York Region

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Expanded Outfall from the Duffins Creek Sewage Plant

Access the Regions' Phase 2 EA Draft Report HERE

The Duffins Creek sewage plant (illustrated at right, officially known as the York-Durham Water Pollution Control Plant) is located on the shores of Lake Ontario on the Pickering side of the Ajax-Pickering border. It is one of the largest in Canada. It is at the end of the 'Big Pipe' from York Region. It currently dumps about 340 million litres a day (mL/d) of effluent into the lake. 80% of this is from York Region. All waste receives secondary treatment which means that while it may look clean, it still contains a lot of nutrient chemicals. When testing reveals that phosphorus levels are too high, then and only then, does the plant apply tertiary chemical treatment to reduce the phosphorus to 'acceptable' levels.

For an explanation of sewage treatment, click here for an excellent slide show entitled 'Waste Water 101' prepared by York region, which explains the terminology and processes. It is quite a large file, so it may take a minute or so to load.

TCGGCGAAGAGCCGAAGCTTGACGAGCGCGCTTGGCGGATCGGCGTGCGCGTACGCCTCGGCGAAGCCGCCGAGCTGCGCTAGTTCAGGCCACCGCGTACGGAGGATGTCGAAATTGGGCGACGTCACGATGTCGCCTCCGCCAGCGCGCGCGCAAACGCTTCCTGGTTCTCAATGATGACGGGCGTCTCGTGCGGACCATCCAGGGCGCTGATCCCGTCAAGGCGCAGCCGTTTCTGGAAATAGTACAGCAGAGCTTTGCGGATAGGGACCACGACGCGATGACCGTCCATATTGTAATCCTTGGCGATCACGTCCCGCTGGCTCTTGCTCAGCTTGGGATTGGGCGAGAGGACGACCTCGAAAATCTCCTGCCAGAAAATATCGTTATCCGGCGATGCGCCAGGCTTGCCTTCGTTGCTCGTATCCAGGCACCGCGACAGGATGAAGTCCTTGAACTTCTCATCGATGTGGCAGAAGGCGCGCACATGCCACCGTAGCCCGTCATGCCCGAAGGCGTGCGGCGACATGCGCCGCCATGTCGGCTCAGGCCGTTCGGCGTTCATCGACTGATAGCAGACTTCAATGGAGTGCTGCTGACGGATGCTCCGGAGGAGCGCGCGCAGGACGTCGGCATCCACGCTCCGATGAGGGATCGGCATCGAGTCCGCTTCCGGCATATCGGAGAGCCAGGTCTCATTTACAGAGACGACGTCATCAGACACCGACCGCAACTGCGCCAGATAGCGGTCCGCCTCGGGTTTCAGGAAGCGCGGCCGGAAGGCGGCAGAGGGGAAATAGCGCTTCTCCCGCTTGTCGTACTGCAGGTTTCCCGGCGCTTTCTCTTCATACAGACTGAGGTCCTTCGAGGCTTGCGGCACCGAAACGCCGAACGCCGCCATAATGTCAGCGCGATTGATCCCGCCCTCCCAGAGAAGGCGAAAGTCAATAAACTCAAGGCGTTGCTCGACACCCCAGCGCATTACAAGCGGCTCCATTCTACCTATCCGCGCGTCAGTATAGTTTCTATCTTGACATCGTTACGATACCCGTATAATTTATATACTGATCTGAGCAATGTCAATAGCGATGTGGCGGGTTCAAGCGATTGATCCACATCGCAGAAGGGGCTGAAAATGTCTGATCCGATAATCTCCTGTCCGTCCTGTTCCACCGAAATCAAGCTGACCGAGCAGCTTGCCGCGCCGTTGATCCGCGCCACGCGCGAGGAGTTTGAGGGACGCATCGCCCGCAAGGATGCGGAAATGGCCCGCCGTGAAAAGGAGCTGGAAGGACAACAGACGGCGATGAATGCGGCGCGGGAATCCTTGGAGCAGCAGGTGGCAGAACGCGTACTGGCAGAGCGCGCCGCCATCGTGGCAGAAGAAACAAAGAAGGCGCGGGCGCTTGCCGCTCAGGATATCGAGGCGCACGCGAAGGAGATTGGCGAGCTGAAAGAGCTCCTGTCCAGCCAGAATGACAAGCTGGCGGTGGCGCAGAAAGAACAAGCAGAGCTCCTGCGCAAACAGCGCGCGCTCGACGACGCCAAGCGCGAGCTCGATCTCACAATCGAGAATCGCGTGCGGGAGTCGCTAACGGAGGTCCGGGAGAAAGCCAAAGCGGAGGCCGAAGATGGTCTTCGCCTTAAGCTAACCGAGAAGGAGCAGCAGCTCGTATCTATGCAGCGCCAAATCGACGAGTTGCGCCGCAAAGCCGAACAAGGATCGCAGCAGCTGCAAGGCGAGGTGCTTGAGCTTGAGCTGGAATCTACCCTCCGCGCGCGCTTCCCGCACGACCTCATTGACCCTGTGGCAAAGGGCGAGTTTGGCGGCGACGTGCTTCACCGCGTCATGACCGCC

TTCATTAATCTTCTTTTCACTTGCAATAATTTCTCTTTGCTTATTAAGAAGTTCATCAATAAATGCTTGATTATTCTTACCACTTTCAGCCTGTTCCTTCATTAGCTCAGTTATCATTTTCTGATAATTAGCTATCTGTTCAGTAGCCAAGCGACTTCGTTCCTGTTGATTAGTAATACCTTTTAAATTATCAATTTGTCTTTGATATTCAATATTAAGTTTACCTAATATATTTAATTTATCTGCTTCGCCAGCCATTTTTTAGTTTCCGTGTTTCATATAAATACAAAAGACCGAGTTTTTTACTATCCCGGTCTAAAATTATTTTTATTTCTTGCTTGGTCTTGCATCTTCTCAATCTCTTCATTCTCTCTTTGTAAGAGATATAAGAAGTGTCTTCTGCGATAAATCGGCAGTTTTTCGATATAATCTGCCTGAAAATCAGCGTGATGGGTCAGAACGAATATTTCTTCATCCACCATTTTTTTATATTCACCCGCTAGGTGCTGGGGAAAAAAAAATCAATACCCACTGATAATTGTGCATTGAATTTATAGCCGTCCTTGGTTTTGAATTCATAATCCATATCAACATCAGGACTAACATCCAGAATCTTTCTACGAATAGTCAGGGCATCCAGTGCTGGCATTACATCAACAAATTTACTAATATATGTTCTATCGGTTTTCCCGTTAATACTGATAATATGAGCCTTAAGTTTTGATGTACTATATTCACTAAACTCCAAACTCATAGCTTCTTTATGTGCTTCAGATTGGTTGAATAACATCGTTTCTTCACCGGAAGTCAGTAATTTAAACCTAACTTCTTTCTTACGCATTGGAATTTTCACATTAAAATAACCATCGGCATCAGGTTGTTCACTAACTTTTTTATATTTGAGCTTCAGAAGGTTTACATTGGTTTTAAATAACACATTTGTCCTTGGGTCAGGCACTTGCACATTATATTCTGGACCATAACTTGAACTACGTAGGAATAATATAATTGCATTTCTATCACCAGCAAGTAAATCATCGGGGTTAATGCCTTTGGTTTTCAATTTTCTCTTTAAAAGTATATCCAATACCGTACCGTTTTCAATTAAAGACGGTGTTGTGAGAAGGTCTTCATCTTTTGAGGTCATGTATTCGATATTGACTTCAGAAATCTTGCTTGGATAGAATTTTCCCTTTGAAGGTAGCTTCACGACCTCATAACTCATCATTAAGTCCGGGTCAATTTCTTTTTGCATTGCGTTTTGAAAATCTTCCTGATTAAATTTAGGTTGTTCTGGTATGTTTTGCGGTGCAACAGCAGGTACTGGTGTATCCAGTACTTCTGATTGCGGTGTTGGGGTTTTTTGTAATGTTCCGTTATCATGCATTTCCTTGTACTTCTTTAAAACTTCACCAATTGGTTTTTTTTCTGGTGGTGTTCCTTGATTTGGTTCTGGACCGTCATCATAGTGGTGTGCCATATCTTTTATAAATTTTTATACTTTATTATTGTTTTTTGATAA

Update on the Duffin Creek Sewage Plant Outfall

February 21 - Joint meeting of Finance & Administration, Health & Social Services, Planning & Economic Development, and Works Committee

  • Regional Environmental Commissioner John Presta gave a PowerPoint presentation to Council about the Phase II report on the Outfall EA which showed a clear preference for 'duckbill diffusers' which would simply spread the effluent a little wider in order to achieve slightly better dilutions. The information presented made tertiary treatment appear very expensive with the highest carbon footprint. The report itself was not presented.
  • DC president Doug Anderson also made a 5 minute presentation dealing with the outfall and sewage in generalities. He indicated the preferred solution would be one which actually removed phosphorus, hence, tertiary treatment.
  • In spite of the sketchy information, the Joint Committee (virtually all members of Council) approved the report.

Subsequently, when the report was released, it became clear that the Powerpoint presentation had left out significant details, most important was the range of tertiary treatment options - including:

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